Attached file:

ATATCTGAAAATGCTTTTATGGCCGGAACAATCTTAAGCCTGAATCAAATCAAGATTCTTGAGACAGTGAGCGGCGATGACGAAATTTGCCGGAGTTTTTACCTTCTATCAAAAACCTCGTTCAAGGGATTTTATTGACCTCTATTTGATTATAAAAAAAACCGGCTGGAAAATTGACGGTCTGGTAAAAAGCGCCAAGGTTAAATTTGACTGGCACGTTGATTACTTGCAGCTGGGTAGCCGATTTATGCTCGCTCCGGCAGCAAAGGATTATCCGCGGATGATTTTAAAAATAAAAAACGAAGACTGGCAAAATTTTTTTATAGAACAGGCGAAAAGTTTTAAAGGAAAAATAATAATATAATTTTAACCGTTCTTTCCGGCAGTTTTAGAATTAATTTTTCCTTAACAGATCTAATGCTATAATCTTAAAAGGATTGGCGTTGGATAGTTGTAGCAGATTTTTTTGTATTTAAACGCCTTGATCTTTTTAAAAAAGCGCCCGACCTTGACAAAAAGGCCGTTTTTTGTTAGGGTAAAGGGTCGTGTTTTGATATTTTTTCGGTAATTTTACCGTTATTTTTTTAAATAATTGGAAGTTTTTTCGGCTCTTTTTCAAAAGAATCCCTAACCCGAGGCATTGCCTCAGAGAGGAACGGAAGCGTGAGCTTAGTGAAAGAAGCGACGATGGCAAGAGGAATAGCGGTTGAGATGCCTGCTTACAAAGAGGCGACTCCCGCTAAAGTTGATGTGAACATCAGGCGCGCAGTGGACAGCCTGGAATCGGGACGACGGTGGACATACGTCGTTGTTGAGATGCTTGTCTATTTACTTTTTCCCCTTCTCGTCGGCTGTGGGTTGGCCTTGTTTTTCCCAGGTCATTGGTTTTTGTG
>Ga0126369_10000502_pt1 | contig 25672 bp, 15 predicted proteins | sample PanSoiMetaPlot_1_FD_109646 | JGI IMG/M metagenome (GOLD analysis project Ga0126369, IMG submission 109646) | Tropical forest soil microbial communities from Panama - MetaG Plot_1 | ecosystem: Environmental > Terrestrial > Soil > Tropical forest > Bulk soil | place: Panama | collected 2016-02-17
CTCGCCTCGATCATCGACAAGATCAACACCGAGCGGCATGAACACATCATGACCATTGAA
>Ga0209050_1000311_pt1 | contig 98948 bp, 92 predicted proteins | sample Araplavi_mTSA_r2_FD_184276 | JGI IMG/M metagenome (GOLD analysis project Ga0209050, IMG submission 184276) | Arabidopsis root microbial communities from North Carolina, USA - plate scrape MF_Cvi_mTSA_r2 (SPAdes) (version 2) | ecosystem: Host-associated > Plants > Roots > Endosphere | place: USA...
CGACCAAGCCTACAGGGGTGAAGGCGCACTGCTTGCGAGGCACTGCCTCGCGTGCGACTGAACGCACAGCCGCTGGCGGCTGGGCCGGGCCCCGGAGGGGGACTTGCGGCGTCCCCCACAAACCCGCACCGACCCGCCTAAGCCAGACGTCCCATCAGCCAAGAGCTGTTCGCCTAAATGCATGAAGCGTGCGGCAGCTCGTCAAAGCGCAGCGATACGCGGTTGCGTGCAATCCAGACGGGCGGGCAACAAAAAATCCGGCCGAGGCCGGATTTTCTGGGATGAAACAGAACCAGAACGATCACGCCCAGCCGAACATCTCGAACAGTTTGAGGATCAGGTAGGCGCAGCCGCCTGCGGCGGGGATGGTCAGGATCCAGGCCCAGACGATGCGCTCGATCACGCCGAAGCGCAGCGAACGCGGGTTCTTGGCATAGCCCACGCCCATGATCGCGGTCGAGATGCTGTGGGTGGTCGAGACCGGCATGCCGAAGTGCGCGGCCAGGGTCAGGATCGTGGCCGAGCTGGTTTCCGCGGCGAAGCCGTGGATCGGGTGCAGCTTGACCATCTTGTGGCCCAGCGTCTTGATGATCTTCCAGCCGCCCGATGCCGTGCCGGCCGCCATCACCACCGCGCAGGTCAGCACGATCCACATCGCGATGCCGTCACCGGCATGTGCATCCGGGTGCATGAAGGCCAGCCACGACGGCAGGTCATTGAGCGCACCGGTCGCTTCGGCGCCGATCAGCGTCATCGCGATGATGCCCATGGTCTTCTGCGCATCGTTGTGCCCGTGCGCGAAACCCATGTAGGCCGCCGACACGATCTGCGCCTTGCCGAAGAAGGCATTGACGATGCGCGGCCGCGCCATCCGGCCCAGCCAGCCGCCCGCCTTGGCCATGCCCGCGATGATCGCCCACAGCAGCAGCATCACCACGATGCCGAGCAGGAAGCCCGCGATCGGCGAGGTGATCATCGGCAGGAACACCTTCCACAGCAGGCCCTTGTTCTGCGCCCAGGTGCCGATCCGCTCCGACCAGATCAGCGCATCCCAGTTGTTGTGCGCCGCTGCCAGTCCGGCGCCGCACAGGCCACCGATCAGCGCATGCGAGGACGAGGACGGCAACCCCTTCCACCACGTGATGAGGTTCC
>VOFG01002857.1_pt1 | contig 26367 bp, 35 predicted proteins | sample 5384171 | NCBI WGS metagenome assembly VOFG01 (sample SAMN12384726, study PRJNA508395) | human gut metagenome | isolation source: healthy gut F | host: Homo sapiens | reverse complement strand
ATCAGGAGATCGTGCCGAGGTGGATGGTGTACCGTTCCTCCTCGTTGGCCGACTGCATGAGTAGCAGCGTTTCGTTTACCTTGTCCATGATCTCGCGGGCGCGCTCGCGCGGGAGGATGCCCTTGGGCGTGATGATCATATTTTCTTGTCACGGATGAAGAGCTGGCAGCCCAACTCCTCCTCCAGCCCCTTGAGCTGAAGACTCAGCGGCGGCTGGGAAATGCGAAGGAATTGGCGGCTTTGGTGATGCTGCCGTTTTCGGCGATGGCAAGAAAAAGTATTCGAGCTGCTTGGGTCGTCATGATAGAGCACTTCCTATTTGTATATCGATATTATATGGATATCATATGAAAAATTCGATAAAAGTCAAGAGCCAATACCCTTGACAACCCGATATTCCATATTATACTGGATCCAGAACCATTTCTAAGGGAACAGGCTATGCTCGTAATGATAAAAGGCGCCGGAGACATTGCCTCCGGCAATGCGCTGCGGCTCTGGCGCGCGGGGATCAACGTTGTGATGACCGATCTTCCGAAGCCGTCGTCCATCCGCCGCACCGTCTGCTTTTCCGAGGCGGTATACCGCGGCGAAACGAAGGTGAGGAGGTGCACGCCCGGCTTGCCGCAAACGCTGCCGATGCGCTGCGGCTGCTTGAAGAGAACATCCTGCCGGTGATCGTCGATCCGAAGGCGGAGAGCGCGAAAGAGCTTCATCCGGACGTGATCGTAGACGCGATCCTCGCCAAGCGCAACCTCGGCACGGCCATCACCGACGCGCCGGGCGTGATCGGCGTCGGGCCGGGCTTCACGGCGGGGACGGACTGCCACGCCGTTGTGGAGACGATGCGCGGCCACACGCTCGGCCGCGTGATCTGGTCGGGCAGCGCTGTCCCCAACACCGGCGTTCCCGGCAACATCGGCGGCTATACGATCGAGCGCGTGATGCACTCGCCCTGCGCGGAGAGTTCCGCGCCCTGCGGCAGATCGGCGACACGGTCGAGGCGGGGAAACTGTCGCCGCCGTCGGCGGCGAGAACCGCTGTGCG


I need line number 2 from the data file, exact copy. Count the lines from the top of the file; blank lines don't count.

>Ga0126369_10000502_pt1 | contig 25672 bp, 15 predicted proteins | sample PanSoiMetaPlot_1_FD_109646 | JGI IMG/M metagenome (GOLD analysis project Ga0126369, IMG submission 109646) | Tropical forest soil microbial communities from Panama - MetaG Plot_1 | ecosystem: Environmental > Terrestrial > Soil > Tropical forest > Bulk soil | place: Panama | collected 2016-02-17